I’d like to scrutinise and help the Treasury as it charts a course to reduce the deficit and mend the public finances. I’d also like to continue to challenge the leaders of some of our other key economic institutions, like the Bank of England.
As readers of this site will know, I offer strong market principles, familiarity with economic and public choice theory and deeply-held views about the morality and efficacy of a free society. I co-founded The Cobden Centre, an educational charity for honest money and social progress and I now chair the All Party Group on Economics, Money and Banking.
If this is capitalism, I am not a capitalist. In a General Debate on the Economy last year, I explained that what the public and politicians were attacking was not capitalism but a dangerous form of statism:
I agree that the current debt-based and—I am afraid to say—statist system cannot endure. However, if this system is not to endure, which way should it fall? [Humanity] tried the statist direction in the past and it led to misery and murder. I stand for free markets and free co-operation, but I say this to the House: if this is capitalism, I am not a capitalist
Inflation is not harmless – it widens wealth inequality unjustly. In a speech on QE and inflation, I said that increasing the money supply hurts the poor and benefits the rich (this was borne out by the Bank of England):
Inflation is not harmless. It widens wealth inequality and creates patterns of employment that are sustained only by increases in the money supply. For those of us who are sincerely concerned about jobs and growth, it is time to consider whether we should not expect to create employment simply by increasing the money supply.
If money is a product of the state, we should ask ourselves, “Is this a good idea?” In my maiden speech, I asked whether allowing the state a monopoly of money is a mistake and one of the root courses of our current predicament:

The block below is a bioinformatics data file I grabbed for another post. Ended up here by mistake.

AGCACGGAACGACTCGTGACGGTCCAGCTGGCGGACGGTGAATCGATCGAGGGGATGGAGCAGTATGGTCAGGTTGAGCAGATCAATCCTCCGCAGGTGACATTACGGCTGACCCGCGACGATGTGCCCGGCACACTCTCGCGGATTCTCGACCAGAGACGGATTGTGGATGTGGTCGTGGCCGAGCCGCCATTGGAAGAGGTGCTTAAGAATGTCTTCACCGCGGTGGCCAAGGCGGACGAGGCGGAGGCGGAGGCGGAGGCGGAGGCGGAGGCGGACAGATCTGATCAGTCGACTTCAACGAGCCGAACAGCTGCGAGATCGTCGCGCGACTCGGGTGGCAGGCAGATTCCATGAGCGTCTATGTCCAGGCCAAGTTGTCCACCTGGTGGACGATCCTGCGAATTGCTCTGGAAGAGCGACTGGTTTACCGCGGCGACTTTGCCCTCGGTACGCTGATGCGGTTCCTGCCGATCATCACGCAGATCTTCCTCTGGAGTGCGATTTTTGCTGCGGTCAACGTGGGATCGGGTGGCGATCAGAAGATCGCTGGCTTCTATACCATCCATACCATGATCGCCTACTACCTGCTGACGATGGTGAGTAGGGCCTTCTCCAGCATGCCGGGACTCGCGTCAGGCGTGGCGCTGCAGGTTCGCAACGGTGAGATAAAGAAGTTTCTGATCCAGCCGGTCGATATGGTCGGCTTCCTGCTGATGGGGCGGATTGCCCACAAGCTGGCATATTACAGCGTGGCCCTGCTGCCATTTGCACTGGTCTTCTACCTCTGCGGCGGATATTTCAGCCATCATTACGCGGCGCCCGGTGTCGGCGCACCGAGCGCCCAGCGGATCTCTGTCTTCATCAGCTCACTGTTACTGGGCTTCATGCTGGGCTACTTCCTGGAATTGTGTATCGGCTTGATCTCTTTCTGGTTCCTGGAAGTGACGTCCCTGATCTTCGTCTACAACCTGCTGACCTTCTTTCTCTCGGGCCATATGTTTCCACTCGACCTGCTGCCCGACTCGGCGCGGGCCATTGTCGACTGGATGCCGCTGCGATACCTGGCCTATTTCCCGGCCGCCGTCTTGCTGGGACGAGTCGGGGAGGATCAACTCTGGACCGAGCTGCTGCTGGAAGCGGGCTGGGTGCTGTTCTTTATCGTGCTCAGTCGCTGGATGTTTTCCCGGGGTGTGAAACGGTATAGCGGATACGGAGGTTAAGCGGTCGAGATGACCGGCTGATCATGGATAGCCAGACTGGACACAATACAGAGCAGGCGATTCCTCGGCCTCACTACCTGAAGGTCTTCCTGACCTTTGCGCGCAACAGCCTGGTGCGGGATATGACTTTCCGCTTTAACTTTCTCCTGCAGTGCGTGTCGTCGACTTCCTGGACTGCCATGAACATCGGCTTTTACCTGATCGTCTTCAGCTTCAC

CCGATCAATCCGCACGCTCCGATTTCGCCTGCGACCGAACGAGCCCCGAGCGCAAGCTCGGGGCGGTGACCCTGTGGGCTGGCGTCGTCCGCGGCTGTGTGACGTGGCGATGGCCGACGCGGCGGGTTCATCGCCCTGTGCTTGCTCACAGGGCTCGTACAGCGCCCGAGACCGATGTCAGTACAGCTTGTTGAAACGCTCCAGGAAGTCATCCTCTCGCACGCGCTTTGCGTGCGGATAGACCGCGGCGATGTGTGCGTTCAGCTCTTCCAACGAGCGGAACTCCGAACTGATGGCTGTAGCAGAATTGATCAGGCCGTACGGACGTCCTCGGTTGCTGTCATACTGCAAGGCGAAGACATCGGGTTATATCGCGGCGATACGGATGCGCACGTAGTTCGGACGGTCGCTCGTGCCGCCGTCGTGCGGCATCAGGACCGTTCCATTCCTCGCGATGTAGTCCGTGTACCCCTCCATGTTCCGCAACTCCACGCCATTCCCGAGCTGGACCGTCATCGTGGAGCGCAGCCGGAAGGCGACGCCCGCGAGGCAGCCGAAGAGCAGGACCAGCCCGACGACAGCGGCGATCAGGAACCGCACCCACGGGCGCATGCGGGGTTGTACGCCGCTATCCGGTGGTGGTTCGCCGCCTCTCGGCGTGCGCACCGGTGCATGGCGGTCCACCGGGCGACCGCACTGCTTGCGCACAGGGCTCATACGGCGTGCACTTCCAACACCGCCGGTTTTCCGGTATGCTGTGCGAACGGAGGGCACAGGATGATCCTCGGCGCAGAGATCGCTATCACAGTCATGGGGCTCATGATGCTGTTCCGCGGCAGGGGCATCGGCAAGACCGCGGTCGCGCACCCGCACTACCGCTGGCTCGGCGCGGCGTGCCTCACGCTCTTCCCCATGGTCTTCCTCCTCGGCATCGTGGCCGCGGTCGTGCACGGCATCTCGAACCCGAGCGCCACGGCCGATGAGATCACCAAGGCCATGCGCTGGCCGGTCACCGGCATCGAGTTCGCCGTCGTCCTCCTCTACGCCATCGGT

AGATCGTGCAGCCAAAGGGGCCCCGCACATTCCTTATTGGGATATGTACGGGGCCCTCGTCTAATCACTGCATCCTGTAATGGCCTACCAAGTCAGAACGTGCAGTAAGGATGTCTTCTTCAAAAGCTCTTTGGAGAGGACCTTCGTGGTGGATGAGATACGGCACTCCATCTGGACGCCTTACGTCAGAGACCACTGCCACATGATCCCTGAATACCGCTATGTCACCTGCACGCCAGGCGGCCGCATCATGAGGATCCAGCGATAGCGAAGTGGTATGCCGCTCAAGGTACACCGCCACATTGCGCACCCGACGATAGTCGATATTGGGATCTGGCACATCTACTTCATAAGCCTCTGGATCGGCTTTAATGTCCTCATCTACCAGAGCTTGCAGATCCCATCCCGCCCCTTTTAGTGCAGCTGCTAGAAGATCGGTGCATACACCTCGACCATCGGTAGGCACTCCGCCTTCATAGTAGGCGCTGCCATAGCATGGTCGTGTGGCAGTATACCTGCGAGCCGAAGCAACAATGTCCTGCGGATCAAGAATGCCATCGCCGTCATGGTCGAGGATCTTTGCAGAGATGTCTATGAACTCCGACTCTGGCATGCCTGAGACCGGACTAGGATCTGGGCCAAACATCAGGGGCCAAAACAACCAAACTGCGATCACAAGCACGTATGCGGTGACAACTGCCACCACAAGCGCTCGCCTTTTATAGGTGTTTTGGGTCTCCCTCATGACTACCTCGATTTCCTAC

Today, money is a product of the state. The Bank of England controls the price, quantity and quality of money. Perhaps if we were talking about any other commodity, there would be far less confusion over and questioning of the cause of the crisis. If money is a product of the state, we should ask ourselves, “Is this a good idea?”
With key decision makers’ own wealth at risk in banks, they would take responsible decisions instead of expecting rewards for failure. I introduced a bill that would minimise moral hazard within the financial system by ensuring that those who take risks are held personally liable for the consequences:
My Bill would make directors of financial institutions personally liable for losses. It would ensure that losses came first out of institutions’ bonus pools then directors’ personal bonds before hitting equity.
Under new Labour, the money supply expanded from about £700 billion in 1997 to £2.2 trillion in 2010. During the last Budget debate, I told the House that the money supply had been expanded recklessly under Labour, which created a false boom and harmed those people that party seeks to defend:
Over the past 13 years under new Labour, the money supply expanded from about £700 billion in 1997 to £2.2 trillion in 2010. That was through a massive expansion of bank balance sheets—a huge amount of monetary activism led by central banks, with the Bank of England keeping interest rates too low for too long.
There is much else I might say: I hope to do it from the platform of this influential committee. I hope colleagues will allow me the opportunity to bring fresh thinking to an already expert team.